Samsung has come under fire from privacy campaigners after it emerged the company’s new smart TVs are capable of listening to your conversations.
Viewers hoping to take advantage of the voice activation feature have been warned by Samsung not to disclose personal information because voice recordings can be captured and transmitted to unidentified third parties.
Samsung insists it takes consumer privacy seriously, but did not name the third party which translates speech to text.
The issue was first highlighted by the Daily Beast, which warned readers not to talk about incriminating matters such as “tax evasion” and “drug use” in front their TV sets.
The technology is designed to enable viewers to control their TV by using only their voice.
Even viewers who do not activate the voice recognition feature are still at risk of being snooped on, as the machine continues to collect data through its microphones. The only way to stop a Samsung smart TV from eavesdropping on your conversation is to disable voice recognition data collection in the settings menu.
Samsung claims it collects transcribed voice data in order to improve the technology’s features.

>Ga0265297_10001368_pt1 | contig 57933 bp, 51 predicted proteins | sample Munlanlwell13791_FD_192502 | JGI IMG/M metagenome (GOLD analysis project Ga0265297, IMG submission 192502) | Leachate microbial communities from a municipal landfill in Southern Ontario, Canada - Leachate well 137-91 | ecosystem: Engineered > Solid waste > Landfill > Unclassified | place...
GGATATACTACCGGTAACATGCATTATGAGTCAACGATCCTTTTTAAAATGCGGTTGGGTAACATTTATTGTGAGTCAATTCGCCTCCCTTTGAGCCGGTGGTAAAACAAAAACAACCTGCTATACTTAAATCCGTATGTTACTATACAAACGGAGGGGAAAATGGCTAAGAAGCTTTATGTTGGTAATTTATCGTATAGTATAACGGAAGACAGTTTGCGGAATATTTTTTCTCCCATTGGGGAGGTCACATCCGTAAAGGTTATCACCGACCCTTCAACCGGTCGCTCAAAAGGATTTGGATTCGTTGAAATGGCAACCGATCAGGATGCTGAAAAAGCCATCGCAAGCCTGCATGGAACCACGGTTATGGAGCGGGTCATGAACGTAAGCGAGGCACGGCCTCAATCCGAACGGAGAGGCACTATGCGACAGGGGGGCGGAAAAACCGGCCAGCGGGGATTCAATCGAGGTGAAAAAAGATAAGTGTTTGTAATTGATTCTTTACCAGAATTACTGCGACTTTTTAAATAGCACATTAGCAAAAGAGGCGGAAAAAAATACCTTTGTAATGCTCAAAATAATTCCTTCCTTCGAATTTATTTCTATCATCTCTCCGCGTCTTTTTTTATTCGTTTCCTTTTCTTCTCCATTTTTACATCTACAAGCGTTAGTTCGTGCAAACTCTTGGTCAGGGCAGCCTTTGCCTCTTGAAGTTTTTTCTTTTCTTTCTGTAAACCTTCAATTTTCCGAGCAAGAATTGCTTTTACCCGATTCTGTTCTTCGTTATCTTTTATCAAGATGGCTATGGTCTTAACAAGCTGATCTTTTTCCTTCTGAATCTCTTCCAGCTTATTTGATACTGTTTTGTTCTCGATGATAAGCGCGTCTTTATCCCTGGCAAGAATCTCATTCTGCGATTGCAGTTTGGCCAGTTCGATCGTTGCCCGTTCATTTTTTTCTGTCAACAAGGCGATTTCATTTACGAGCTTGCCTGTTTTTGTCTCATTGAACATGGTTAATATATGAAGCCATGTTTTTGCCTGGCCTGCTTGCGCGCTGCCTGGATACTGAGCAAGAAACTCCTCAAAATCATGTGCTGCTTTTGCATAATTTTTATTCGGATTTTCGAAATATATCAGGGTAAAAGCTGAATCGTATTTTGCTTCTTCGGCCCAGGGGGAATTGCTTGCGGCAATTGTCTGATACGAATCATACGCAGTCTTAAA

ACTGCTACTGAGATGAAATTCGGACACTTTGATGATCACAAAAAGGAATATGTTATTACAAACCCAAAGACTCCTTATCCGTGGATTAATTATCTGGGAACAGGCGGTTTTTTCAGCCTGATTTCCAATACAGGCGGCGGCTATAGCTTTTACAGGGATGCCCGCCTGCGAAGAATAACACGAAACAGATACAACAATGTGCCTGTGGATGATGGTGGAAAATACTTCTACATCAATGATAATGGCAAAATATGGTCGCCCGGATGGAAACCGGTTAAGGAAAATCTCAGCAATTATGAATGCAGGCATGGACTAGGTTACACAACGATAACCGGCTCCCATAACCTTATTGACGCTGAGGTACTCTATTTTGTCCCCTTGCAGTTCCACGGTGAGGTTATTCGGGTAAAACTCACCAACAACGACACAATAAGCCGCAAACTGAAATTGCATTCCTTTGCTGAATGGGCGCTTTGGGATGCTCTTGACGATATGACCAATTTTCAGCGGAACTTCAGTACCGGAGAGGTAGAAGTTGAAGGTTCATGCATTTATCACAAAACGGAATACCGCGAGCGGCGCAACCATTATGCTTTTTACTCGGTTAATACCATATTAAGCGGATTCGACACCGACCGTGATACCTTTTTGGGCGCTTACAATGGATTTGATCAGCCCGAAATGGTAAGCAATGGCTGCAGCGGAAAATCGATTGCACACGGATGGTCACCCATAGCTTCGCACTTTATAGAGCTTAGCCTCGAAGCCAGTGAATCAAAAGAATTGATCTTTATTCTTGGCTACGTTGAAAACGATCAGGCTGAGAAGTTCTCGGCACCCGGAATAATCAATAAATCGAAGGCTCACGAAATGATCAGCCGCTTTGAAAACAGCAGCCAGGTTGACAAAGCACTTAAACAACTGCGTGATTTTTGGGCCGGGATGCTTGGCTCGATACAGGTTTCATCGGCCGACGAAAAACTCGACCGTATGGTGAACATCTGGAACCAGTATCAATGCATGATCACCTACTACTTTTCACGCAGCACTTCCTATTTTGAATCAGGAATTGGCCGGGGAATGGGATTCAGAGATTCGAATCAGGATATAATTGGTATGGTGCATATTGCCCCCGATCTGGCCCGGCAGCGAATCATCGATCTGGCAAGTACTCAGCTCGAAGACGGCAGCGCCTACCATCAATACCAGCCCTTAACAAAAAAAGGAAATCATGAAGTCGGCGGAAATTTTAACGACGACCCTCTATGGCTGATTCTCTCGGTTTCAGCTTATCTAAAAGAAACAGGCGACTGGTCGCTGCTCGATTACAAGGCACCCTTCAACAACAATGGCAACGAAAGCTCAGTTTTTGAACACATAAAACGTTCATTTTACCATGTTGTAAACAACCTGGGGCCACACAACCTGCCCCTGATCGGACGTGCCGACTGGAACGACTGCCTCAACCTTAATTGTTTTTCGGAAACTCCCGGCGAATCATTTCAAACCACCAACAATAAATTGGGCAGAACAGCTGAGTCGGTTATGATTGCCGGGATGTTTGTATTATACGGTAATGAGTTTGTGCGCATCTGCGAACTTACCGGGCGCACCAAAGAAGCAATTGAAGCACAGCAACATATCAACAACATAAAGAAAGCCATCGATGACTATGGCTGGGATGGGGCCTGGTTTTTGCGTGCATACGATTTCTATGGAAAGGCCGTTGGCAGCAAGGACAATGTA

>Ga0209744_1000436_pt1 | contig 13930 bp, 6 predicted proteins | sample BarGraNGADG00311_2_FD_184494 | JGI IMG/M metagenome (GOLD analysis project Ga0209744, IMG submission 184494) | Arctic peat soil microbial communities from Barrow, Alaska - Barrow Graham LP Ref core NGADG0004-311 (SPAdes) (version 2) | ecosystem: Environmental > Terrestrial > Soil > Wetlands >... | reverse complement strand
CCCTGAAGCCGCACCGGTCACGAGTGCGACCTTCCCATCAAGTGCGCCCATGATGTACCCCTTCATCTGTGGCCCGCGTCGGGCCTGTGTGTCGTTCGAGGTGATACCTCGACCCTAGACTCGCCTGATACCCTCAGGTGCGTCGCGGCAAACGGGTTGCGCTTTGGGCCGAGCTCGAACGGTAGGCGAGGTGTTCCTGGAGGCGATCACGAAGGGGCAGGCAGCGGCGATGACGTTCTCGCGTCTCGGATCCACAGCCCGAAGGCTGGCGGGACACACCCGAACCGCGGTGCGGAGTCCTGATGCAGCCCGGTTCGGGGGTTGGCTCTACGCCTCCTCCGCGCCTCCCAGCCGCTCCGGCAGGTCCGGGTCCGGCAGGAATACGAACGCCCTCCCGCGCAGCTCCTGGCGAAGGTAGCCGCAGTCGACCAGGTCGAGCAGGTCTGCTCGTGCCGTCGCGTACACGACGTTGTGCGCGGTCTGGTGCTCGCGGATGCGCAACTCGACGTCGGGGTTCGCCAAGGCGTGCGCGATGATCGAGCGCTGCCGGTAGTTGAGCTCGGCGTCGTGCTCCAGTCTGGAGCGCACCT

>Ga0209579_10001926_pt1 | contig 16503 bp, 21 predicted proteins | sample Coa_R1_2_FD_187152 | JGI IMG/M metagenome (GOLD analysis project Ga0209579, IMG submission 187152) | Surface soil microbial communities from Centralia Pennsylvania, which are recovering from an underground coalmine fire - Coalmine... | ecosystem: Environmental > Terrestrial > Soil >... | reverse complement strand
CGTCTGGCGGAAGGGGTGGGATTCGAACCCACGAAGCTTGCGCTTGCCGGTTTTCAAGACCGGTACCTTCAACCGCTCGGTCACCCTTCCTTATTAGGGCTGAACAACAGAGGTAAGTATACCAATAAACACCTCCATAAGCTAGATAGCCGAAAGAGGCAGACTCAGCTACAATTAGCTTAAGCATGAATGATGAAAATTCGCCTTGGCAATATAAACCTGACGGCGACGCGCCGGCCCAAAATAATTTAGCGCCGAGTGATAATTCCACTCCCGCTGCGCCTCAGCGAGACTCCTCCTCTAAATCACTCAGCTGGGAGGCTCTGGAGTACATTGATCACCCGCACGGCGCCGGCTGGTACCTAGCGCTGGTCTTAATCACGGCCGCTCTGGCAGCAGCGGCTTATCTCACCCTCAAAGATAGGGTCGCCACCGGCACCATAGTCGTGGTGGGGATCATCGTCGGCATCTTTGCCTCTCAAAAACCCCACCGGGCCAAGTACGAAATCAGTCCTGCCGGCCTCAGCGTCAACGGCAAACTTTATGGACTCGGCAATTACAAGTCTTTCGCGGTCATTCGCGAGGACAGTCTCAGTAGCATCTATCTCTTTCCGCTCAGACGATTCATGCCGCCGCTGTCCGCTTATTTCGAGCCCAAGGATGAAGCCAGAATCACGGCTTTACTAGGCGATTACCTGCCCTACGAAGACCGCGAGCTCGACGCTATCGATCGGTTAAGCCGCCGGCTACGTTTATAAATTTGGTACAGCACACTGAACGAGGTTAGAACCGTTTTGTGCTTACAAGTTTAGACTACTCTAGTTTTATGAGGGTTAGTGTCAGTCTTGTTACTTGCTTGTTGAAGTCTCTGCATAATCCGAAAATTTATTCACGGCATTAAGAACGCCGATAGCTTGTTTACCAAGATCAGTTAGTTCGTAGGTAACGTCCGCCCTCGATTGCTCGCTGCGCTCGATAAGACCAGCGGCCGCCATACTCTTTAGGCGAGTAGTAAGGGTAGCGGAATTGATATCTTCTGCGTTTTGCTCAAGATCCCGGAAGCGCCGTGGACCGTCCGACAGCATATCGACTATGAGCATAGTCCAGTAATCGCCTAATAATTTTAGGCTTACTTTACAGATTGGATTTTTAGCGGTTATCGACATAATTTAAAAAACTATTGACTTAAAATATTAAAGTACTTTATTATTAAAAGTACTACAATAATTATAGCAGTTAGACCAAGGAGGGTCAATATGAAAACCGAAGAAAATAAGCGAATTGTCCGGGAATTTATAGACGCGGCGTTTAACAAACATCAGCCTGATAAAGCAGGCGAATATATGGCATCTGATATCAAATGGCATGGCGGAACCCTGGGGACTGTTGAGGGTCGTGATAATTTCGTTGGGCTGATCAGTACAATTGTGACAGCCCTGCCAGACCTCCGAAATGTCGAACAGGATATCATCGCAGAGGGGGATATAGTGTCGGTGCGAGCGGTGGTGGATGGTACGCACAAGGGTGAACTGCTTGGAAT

An investigation last year by consumer magazine Which? found that smart TVs made by LG, Samsung, Sony, Panasonic, and Toshiba track people’s viewing habits – something consumers agree to when they accept the TV’s terms and conditions.
Users who choose not to accept their TV’s terms and conditions may end up reverting to a not-so-smart television. While Toshiba and LG block internet access and apps, Samsung reportedly stops customers from using the TV at all.
Sony is the only manufacturer which blocks the tracking of television usage without restricting other functions.
“If a consumer consents and uses the voice recognition feature, voice data is provided to a third party during a requested voice command search. At that time, the voice data is sent to a server, which searches for the requested content then returns the desired content to the TV,” the company said.